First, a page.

What sorts of stocks will do well in the coming year? Right now, it's clear that the coronavirus pandemic is continuing. And that limits our visibility. If the health situation worsens, stay-at-home stocks and companies making coronavirus-related products may perform well in the months ahead. If the crisis eases, travel-related and entertainment stocks could start to climb.
In this environment, the best strategy is diversification -- and not just across industries. It's important to look at each individual company's business and how news and external factors may affect its performance in 2021. Here, I'll talk about three that, together, offer a solid way to manage risk in the new year.
Vertex Pharmaceuticals (VRTX 1.08%) is down over 20% from an all-time high reached in July. Investors sanctioned the stock after the company discontinued a phase 2 study for an alpha-1 antitrypsin deficiency (AATD) therapy. But we shouldn't be discouraged. As Vertex said on its earnings call, part of the company's strategy is to advance several molecules into early clinical studies, then only move forward with the strongest. In this case, Vertex is continuing a phase 2 study of another AATD therapy. It expects to report data in the first half of 2021.
Most recently, Vertex and partner CRISPR Therapeutics (CRSP -3.42%) earned a victory in the development of their gene-editing program for blood disorders. All seven transfusion-dependent beta thalassemia patients were transfusion independent after three to 18 months of follow-up. And all three sickle cell disease patients were free of acute pain crises within three to 15 months of follow-up.
These are programs that could add to future revenue. For now, though, investors can count on Vertex's leadership in the cystic fibrosis (CF) market. So far, it's driven five years of annual revenue increases. Last year's launch of Trikafta -- a drug that could eventually treat 90% of all CF patients -- will accelerate that trend. In the most recent quarter, product revenue soared 62% to $1.54 billion. Vertex predicts CF leadership until at least the late 2030s. This should translate into steady share gains for the long-term investor.
The coronavirus hurt Disney's (DIS 0.20%) biggest revenue source: Its parks, experiences, and products business. That segment accounted for about 38% of Disney's revenue last year. With some parks closed and others forced to limit numbers of visitors, and cruises on hold, the business segment reported a 61% decline in revenue in the most recent quarter. We can expect a rebound in this segment once the coronavirus crisis eases -- and this should drive Disney shares higher.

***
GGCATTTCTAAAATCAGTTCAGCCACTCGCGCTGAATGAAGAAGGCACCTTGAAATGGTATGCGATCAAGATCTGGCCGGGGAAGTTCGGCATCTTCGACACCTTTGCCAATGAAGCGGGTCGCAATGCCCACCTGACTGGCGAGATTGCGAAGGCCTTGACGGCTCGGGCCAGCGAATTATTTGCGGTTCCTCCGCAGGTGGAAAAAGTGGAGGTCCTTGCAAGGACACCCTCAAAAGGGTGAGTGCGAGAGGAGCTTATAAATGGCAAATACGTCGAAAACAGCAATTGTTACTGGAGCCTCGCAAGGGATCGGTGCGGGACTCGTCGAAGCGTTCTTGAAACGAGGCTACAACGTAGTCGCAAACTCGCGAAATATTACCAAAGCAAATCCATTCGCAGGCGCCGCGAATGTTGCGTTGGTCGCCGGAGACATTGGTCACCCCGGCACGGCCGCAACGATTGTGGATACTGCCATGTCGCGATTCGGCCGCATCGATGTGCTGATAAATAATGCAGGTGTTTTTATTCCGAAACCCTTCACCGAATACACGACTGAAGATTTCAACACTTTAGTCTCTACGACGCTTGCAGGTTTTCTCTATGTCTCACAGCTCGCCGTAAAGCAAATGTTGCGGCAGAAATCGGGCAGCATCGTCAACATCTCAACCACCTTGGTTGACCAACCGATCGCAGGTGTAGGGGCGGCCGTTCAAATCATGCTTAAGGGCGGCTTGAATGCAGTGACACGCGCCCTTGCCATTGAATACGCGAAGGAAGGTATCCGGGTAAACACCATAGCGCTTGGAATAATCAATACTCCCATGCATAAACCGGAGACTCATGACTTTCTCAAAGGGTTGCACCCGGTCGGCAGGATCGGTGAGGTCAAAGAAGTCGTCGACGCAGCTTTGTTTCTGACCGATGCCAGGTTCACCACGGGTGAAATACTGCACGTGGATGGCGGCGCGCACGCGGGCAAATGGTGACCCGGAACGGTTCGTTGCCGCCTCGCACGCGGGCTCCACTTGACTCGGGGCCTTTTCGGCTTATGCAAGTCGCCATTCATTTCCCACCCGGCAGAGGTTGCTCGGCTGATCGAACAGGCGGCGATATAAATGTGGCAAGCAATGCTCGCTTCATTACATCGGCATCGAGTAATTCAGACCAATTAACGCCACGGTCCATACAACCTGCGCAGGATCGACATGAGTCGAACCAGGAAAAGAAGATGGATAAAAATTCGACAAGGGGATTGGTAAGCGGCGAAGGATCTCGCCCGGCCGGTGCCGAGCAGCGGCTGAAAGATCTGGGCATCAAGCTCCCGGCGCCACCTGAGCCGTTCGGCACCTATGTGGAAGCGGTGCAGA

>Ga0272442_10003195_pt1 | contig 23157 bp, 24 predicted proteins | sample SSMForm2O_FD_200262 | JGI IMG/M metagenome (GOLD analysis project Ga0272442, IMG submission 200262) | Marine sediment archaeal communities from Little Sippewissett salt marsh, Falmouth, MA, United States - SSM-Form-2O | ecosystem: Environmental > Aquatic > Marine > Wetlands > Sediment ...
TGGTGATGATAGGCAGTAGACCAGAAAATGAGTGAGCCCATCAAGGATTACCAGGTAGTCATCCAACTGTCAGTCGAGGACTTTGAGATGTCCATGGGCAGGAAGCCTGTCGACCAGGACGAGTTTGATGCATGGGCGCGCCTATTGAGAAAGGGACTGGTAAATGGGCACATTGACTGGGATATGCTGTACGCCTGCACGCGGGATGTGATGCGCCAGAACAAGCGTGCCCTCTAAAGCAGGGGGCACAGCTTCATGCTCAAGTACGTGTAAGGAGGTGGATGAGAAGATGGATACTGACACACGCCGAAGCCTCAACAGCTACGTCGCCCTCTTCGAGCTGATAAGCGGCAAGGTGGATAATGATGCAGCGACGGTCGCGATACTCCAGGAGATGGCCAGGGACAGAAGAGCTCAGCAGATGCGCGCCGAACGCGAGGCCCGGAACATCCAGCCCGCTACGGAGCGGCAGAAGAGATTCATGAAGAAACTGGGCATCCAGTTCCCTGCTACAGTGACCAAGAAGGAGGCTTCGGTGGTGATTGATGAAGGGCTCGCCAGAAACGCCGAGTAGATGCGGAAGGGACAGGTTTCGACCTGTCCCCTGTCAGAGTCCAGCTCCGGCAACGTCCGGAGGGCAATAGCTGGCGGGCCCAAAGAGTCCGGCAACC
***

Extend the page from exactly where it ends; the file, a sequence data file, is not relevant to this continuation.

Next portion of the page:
But something else is boosting Disney shares now -- and probably will continue to do so even as the health crisis continues. And that's the company's streaming services. Because people around the world are staying home more than usual, demand for at-home entertainment is high. And that's showing in Disney+, Hulu, and ESPN+ streaming subscriptions.
In a 2019 investor update, the company forecast subscriber levels for the 2024 fiscal year. Disney expected between 60 million and 90 million Disney+ subscribers, between 40 million and 60 million Hulu subscribers, and between 8 million and 12 million ESPN+ subscribers by FY 2024. All three services are already well on their way to beating expectations. As of this month, Disney+ subscribers totaled 86.8 million, Hulu subscribers had reached 38.8 million, and ESPN+ had 11.5 million subscribers. Streaming services contributed to the 41% revenue increase in the direct-to-consumer and international business in the most recent quarter.
Disney shares have gained 18% this year. In 2021, recovery in the parks segment or continued strength in streaming may put more magic into Disney stock.
President-elect Joe Biden plans to expand coronavirus testing in the U.S. And that's good news for testing leader Abbott Laboratories (ABT 0.64%). The U.S. Food and Drug Administration (FDA) has already granted eight of Abbott's coronavirus tests Emergency Use Authorization (EUA).
The latest, just this month, is Abbott's BinaxNOW rapid test for at-home use. In August, the FDA authorized a version of the test for use in healthcare settings. Abbott reported $881 million in coronavirus-related testing revenue in the quarter ending Sept. 30. But that didn't include much from the newly authorized BinaxNOW.
In the coming quarters, BinaxNOW revenue could be significant, especially with the new at-home indication. Abbott's test is used with eMed's online service to guide users through the testing process. The companies plan on delivering 30 million at-home tests in the first quarter and 90 million in the second. At a price of $25 per test, that represents $3 billion.
Soon after the initial EUA in August, Abbott started producing 50 million BinaxNOW tests per month. Abbott sells the test to professionals for $5.
Abbott's annual revenue has been on the rise since 2017, and annual profit has gained for the past two years. Beyond coronavirus testing, the company generates revenue from other diagnostic tests, medical devices, nutrition products, and pharmaceuticals. That means it has plenty of growth drivers -- during the health crisis and beyond.